Spinning sweaters into yarn
This is the tutorial I promised in reincarnating a sweater on how to use unraveled sweaters as raw material for new yarn. It’s easy, but there are a few steps.
1) Find and take apart a sweater.
Beautifully explained in this tutorial.
Since you’ll be spinning this reclaimed yarn immediately you don’t need to worry about winding it into skeins or straightening it, so you can ignore the last few steps in the tutorial. Just wind the yarn into balls as you unravel it.
Spinning with ex-sweaters requires only basic spinning skills (spinning singles, plying, ect) and one extra skill that’s the real focus of this tutorial. It comes later. For now, just use the unraveled yarn you’ve gleaned in place of roving and get to spinning.
You determine the weight of the yarn you’ll make by choosing how many strands to spin together. I usually use two or three, depending on how fine the original yarn is on its own, and end up with a finished product that’s definitely a “bulky” or “superbulky” size. Pick what you want and spin. It doesn’t matter what direction the sweater yarn you’re using was originally spun in, just choose a direction S or Z, whichever you’re most comfortable with, and spin. It all works out.
If you don’t know how to spin yet, go check out the collected tutorials in Spinning 101. It’s entirely possible to begin spinning with reclaimed sweaters instead of fleece, so read up and then come back here posthaste.
The minor mechanical differences when working with balls of yarn as your raw material as opposed to fluffy fiber stuffs are:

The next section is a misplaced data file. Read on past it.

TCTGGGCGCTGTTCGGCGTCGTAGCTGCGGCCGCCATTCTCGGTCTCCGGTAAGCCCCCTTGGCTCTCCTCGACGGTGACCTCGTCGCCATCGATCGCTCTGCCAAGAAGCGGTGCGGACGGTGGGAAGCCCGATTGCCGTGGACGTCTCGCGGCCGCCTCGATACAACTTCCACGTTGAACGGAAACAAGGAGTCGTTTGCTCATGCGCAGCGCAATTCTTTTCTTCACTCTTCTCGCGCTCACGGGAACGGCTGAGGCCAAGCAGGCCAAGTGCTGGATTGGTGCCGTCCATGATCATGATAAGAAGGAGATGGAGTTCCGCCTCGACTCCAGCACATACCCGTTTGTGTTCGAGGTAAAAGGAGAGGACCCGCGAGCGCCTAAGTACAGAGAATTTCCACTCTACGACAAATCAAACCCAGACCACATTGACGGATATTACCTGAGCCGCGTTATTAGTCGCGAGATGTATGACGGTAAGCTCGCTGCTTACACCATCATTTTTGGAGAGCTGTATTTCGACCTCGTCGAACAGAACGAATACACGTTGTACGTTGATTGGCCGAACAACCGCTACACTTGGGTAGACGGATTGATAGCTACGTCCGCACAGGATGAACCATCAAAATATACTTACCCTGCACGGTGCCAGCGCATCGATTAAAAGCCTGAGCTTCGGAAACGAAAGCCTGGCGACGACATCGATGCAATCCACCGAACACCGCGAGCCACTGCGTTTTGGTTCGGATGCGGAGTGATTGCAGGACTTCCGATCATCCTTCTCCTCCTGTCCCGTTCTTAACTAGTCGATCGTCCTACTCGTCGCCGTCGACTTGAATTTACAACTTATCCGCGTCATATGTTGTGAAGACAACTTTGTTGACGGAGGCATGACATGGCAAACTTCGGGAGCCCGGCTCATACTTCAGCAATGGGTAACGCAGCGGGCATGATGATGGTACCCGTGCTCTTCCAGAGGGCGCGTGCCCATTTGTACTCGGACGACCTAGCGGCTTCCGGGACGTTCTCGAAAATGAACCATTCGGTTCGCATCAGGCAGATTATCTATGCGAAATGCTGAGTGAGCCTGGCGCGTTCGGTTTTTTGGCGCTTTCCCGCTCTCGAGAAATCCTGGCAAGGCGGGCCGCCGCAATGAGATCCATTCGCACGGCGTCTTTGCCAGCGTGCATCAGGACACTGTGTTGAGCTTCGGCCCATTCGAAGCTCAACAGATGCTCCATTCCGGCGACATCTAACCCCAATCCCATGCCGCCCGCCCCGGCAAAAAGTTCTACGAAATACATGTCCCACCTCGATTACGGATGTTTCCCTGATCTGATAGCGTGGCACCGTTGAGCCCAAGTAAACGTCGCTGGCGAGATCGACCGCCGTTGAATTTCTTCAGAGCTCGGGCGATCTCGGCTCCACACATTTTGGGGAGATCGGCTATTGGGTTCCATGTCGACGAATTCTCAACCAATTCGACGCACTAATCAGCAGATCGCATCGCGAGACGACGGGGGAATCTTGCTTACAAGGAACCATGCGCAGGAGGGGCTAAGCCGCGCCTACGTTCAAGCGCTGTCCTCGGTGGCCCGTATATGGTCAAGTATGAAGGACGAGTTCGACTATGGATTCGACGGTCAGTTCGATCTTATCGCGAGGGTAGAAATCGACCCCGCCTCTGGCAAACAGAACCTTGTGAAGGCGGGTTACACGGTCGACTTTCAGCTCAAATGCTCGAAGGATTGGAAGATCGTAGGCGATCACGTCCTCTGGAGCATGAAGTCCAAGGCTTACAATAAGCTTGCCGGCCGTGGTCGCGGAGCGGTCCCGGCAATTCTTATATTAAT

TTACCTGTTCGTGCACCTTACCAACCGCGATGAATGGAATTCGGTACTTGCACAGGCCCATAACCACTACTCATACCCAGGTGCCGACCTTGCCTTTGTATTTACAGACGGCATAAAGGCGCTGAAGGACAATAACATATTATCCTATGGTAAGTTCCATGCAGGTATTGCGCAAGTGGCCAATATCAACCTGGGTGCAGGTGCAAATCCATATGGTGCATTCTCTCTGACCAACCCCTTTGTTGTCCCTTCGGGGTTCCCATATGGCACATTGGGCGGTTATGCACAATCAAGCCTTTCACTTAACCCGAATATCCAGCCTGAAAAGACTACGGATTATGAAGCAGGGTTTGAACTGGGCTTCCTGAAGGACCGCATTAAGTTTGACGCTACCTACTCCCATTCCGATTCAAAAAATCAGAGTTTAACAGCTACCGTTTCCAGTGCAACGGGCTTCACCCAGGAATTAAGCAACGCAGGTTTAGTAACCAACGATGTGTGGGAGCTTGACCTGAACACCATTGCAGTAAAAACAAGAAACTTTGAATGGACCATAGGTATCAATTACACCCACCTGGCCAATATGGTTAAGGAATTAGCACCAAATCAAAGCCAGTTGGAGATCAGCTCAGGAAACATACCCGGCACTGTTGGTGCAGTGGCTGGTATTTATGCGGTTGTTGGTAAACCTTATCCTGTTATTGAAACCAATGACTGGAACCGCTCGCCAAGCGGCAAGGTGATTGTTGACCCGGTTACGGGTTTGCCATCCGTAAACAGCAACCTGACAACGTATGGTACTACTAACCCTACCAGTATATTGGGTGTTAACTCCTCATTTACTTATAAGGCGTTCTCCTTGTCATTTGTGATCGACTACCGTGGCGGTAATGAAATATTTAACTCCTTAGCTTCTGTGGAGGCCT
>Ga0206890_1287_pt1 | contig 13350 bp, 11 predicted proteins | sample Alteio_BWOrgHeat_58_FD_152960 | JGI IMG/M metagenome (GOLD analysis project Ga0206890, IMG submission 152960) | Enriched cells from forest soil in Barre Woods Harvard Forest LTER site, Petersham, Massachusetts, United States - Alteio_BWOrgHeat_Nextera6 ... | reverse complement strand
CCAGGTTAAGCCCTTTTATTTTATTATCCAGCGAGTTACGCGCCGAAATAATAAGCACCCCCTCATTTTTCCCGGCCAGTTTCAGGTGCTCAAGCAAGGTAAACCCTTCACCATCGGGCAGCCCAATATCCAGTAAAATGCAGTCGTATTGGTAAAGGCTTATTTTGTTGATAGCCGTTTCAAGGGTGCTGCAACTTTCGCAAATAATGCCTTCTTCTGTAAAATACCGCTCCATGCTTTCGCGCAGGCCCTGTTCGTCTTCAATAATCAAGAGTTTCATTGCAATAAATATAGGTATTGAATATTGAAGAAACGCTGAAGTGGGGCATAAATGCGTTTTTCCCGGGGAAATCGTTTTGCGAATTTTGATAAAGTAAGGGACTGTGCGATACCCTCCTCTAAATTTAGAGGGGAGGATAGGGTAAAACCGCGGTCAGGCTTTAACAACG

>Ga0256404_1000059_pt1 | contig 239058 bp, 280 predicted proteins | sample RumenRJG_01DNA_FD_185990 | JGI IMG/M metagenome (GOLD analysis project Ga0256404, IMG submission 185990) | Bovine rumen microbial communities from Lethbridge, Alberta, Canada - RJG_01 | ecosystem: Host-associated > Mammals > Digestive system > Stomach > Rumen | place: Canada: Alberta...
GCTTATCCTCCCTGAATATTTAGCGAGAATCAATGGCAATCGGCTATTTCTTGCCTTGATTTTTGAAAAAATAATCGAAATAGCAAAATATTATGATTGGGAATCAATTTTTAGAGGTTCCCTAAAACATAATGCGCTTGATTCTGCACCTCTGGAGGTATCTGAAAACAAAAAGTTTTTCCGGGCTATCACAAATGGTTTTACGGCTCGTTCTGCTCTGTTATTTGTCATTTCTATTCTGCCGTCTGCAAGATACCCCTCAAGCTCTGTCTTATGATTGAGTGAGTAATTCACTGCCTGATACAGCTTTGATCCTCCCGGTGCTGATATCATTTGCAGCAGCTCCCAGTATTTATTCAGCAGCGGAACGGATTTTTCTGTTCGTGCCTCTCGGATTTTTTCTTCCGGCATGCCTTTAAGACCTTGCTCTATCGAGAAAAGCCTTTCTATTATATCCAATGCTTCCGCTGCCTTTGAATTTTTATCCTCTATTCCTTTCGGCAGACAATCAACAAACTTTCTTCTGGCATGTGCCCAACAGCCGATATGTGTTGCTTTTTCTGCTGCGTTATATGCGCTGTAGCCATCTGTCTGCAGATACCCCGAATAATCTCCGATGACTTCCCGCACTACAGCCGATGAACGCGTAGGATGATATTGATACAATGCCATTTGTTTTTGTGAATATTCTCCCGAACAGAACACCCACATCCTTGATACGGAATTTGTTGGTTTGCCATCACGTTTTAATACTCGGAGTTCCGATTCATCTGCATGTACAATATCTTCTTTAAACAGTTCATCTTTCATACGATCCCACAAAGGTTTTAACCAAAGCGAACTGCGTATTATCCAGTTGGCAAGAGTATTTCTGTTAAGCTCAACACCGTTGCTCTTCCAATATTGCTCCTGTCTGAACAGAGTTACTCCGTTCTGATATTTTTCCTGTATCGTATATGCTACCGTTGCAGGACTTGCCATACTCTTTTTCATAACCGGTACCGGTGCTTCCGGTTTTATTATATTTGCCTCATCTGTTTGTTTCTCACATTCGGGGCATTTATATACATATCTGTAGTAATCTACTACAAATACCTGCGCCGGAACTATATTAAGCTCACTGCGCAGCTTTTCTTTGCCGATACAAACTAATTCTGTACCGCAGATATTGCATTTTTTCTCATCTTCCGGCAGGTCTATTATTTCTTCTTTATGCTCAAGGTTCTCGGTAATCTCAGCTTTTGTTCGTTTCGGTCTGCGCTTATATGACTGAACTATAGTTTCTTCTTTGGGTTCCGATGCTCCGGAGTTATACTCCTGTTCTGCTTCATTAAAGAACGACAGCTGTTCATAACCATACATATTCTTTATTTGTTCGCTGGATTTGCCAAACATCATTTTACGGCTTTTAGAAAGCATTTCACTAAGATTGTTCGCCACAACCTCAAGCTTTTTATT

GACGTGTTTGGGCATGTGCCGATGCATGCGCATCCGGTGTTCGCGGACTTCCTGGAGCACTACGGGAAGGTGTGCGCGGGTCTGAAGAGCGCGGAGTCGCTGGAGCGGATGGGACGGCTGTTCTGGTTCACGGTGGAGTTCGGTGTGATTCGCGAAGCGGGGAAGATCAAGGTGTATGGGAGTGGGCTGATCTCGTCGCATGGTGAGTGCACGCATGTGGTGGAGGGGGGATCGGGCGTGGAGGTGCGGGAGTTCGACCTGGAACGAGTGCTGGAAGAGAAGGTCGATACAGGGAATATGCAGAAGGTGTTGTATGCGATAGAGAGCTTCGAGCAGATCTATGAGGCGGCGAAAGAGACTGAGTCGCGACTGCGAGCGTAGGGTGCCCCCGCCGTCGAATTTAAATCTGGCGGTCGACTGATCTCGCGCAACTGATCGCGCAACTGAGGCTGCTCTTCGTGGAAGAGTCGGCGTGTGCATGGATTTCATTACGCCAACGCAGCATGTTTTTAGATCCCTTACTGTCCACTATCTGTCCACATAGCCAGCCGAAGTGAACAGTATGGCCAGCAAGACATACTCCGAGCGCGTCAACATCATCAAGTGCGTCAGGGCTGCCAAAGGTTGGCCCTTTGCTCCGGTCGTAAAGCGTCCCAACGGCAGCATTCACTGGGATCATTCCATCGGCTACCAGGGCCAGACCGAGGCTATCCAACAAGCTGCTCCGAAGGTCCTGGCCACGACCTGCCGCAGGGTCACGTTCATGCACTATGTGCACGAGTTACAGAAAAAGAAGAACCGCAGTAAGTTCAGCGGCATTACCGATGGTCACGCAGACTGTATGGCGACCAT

- You may need a couple bowls to contain your balls and keep them from rolling all over as you pull.
- You don’t have to worry about drafting.
- You have to pay attention to slight changes in tension caused by the kinkiness of the yarn.
- You have to pay attention and keep your multiple yarn strands from tangling together.
And if you’re curious, here’s my setup:
The wood bowl is a proper yarn bowl my little brother made me for x-mas, the other is just a cool bowl I found at a garage sale forever ago. The yarn is 40% merino, 30% rayon, 20% angora, and 10% cashmere. And very, very blue. Can’t forget that.
3) Add on another strand
This is that extra skill I mentioned earlier. When you work with fleece/roving this isn’t an issue, but when you work with reclaimed yarn, eventually one of the strands you’re spinning together is going to run out. When that happens you’ll need to add a new strand, this is how.
When you see a strand of your yarn is about to run out, spin as far as you can, then stop a couple of inches from the end. Pinch the spun section to keep the twist from migrating up and fan out the strands.
Grab a new ball of yarn that you’ll add in and unroll about a foot of material from it.
Bring the free end from the new ball right to the start of the twist so when you release it, the new strand will be incorporated.
Release the twist a little to anchor the new strand, then weave in the tail end of the old strand. Make sure it’s securely looped into the others so no fuzzy bits will poke out once it’s spun.
Then spin. The join will disappear into the rest of the single, leaving only a slight bump where you added the new yarn. The more you practice, the more seamless it’ll be.
4) Keep spinning
Once you’ve turned all your reclaimed yarn into new singles, ply it, set the twist, and enjoy your new yarn.
That’s really all there is to it. Find a sweater, rip it apart, spin it back together, and voila: Fresh, handmade yarn.